Courtesy of Professor Fekete @ New

Inaugural Lecture


July 1, 2002

– Gold Money Is the Root of All Good; Paper Money Is the Root of All Evil –

– A Blueprint for a New Gold Coin Standard –

Millions of people who have read Ayn Rand’s 1957 monumental work “Atlas Shrugged” must have been impressed by an insert that could be entitled “Hymn to Money”. This insert is buried in the 1600 pages of the novel and is difficult to find. However, it is a self-contained literary masterpiece in its own right. For these reasons it may be a good idea to publish it separately.

Some remarks may be in order. Ayn Rand uses the word “money” in the sense of gold money. This may not be in line with current usage, but it is certainly correct etymologically. The English word “money” is derived from the Latin moneta, meaning”forewarner”, epithet of the goddess Juno. Her temple on the Roman Capitolium doubled as the Mint where the gold and silver coins of Rome were struck.

According to legend, during the siege of Rome by the Gauls, the sacred geese of Juno that lived around the temple forewarned the Romans with their loud cackling of the surprise attack the enemy has mounted. Under the cover of the night, the Gauls tried to scale the cliffs just below, thought to be an unassailable point of the Capitolium. The Romans, forewarned, could successfully repel the attack. In gratitude, they honored the goddess calling her Juno Moneta, or “Juno the Forewarner”. And Rome went on to great things.

Irredeemable currency, in Ayn Rand’s words “a counterfeit pile of paper”, the output of the paper mill in Manhattan, does not deserve to be called “money”. At any rate, you have been forewarned, and should be prepared for the attack of looters on your Capitol, already in progress.

We still don’t know whether the 911 forewarning of Juno Moneta about the approaching collapse of society has been in vain or, perhaps, there is enough moral rectitude left in America’s political and economic leadership to denounce globalization, and open the Mint to gold, in order to avert the coming tragedy.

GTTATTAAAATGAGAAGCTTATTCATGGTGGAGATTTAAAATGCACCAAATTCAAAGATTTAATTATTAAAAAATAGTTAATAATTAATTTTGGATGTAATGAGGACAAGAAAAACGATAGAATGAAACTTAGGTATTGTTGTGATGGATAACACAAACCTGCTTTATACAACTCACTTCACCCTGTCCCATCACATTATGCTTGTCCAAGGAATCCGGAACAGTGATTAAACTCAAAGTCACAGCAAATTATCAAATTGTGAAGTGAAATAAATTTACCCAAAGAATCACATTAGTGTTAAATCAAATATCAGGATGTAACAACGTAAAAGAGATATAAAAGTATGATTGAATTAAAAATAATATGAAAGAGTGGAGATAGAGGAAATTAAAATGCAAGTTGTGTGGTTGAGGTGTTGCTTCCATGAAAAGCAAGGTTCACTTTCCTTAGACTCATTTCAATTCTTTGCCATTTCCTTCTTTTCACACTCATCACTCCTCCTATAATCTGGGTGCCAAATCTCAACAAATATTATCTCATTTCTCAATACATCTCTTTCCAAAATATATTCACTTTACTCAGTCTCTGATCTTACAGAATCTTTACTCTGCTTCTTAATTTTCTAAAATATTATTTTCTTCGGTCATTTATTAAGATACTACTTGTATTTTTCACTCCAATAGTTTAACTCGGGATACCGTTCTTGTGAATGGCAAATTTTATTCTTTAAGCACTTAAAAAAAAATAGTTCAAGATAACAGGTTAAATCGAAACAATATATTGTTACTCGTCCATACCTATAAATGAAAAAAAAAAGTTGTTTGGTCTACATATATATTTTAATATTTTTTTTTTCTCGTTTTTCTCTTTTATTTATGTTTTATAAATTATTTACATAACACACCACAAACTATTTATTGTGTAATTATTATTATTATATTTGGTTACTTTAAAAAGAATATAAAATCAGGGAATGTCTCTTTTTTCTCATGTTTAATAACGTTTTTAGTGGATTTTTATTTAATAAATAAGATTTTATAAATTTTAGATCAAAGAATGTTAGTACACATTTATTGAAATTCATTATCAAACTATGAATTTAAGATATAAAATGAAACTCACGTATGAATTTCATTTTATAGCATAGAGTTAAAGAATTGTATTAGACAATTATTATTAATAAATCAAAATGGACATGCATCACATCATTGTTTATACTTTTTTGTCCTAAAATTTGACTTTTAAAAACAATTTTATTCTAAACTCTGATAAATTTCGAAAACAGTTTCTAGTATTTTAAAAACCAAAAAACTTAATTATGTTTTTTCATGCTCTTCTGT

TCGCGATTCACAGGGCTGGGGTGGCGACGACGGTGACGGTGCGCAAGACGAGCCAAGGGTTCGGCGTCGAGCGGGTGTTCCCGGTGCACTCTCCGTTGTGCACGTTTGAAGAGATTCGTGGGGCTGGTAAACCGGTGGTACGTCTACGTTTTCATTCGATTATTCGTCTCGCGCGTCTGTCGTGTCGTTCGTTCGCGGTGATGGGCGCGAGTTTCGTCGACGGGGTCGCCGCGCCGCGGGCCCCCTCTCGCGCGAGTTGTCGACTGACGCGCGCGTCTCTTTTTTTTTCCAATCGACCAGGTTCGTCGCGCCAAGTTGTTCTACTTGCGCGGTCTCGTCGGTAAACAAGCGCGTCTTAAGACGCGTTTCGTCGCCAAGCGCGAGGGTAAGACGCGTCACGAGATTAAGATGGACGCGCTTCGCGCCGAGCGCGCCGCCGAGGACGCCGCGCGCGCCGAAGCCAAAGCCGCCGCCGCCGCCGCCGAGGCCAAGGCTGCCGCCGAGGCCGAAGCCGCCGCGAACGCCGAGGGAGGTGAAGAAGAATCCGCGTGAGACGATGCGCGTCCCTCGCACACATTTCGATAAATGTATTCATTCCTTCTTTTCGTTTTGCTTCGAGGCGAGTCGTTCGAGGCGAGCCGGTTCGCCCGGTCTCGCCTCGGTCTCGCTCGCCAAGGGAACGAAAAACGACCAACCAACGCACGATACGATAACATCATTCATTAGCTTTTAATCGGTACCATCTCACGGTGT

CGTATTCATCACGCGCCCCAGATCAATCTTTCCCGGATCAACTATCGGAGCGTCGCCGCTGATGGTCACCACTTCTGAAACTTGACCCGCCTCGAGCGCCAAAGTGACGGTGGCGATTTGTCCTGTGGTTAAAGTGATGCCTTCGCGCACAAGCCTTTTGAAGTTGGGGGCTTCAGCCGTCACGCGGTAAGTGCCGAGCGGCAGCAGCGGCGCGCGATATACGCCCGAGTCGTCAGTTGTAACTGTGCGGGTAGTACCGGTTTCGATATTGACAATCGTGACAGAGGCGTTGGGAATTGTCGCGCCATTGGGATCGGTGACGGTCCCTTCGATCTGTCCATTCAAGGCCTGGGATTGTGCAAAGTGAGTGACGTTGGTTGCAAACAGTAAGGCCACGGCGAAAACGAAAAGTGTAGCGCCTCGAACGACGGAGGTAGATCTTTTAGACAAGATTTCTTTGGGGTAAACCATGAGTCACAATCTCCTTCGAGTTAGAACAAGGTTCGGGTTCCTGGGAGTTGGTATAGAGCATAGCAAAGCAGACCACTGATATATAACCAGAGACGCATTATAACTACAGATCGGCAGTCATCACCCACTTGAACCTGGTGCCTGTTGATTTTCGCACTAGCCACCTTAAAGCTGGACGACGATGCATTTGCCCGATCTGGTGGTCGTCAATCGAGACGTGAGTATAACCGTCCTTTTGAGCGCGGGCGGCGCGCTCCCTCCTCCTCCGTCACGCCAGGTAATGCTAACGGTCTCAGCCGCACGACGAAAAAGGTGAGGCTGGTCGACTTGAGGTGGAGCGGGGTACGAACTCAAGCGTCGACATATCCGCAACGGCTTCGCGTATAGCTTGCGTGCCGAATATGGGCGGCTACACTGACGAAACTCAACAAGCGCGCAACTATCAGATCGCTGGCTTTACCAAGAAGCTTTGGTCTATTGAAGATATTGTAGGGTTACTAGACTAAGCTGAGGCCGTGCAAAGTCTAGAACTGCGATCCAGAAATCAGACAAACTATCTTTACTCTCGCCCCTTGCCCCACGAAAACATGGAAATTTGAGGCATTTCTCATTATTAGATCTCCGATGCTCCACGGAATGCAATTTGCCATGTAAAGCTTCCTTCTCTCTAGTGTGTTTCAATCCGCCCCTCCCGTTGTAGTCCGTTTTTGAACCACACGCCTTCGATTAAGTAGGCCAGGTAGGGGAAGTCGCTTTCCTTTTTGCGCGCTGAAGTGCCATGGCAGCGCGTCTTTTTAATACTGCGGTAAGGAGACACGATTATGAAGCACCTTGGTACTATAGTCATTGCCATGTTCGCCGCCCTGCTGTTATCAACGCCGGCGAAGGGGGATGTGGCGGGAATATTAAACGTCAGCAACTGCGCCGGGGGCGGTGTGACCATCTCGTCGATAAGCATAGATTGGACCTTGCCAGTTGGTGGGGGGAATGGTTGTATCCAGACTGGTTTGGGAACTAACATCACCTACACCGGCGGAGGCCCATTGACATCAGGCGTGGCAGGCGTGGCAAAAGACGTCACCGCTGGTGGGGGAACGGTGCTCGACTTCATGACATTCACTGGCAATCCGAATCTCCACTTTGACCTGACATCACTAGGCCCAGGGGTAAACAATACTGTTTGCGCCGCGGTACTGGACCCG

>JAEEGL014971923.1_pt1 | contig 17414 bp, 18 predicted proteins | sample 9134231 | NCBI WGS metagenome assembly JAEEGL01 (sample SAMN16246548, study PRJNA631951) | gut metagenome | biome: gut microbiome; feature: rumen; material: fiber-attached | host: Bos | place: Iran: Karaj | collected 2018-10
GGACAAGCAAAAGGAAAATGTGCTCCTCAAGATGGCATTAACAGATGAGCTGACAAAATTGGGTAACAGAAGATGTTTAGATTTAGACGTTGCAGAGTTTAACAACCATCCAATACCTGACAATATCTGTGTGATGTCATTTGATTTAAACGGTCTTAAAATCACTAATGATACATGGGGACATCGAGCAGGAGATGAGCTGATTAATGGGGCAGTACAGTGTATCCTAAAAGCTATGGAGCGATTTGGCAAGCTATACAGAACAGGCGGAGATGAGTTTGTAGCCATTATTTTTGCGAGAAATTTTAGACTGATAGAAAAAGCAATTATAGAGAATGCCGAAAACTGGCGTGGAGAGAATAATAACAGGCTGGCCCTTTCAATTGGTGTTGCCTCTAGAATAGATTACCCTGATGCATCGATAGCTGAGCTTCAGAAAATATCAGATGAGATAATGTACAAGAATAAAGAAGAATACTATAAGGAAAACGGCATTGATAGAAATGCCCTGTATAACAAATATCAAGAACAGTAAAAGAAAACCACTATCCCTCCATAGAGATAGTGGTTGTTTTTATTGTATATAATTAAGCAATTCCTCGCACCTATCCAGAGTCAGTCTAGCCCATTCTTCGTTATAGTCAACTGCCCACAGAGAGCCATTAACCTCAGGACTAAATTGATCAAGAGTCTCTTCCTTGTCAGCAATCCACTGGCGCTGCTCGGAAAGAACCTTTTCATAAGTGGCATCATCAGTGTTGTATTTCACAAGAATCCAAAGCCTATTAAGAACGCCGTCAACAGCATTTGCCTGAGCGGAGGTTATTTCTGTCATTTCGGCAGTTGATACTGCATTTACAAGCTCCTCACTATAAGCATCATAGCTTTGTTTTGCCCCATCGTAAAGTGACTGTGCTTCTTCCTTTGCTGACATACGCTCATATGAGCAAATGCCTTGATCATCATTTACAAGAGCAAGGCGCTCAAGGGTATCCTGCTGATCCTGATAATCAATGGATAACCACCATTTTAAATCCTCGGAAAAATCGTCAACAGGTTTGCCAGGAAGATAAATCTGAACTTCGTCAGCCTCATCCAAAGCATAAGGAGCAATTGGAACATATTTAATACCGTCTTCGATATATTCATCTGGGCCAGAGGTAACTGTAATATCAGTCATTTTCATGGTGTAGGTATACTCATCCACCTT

Hymn to Money Ayn Rand

Must Give Value for Value

So you think that money is the root of all evil. Have you ever asked what is the root of money? Money is a tool of exchange, which can’t exist unless there are goods produced, and there are men able to produce them. Money is the material shape of the principle that men who wish to deal with one another must do so by trade, and give value for value. Money is not the tool of the moochers, who claim your product by tears, or of the looters, who take it from you by force. Money is made possible only by men who produce. Is this what you consider evil?

When you accept money in payment for your effort, you do so on the conviction that you will be able to exchange it for the products of the effort of others. It is neither the moochers nor the looters who give value to money. Neither an ocean of tears nor all the guns in the world can transform those pieces of paper in your wallet into bread you will need to survive tomorrow. Those pieces of paper, which should really be gold, are a token of honor – your claim upon the energy of the men who produce. Your wallet is your statement of hope that somewhere in the world around you there are men who will not default on the moral principle that is the root of money. Is this what you consider evil? Continue reading

One Plus One Equals Two?


Courtesy of Sandeep Jaitly @ Fekete Research:

Gold coins were offered in series by the various mints. Standard gold brought to the mint could be returned not only in the unit gold coin (for example, the Sovereign) but also any the fraction (Half-Sovereign) or multiples. Should there be a preference for one’s gold to be returned in half-unit gold coins, would it be as simple as opting for twice the number of half-unit gold coins, instead of the original number of unit
gold coins?

On a slightly closer inspection, it cannot be. The work expended in making two half-unit gold coins is greater than the work expended in making one gold unit coin. This much is obvious. On further inspection, two half- unit gold coins could obtain more goods than a unit gold coin could. What one is willing to do with two half- unit gold coins and not willing to do with one unit gold coin leads to the idea of change.

For example, imagine you need a pair of shoes. An acceptable pair is on offer for one unit gold coin and one half-unit gold coin. If you only had a double-unit gold coin about your person and the shopkeeper didn’t have the means to offer change for it, you wouldn’t walk out with a pair of shoes (unless you’re an exceptionally charitable tipper.) However, were you to walk into the shop with four half-unit gold coins, you would walk out with a pair of shoes (and one half-unit gold coin.) Continue reading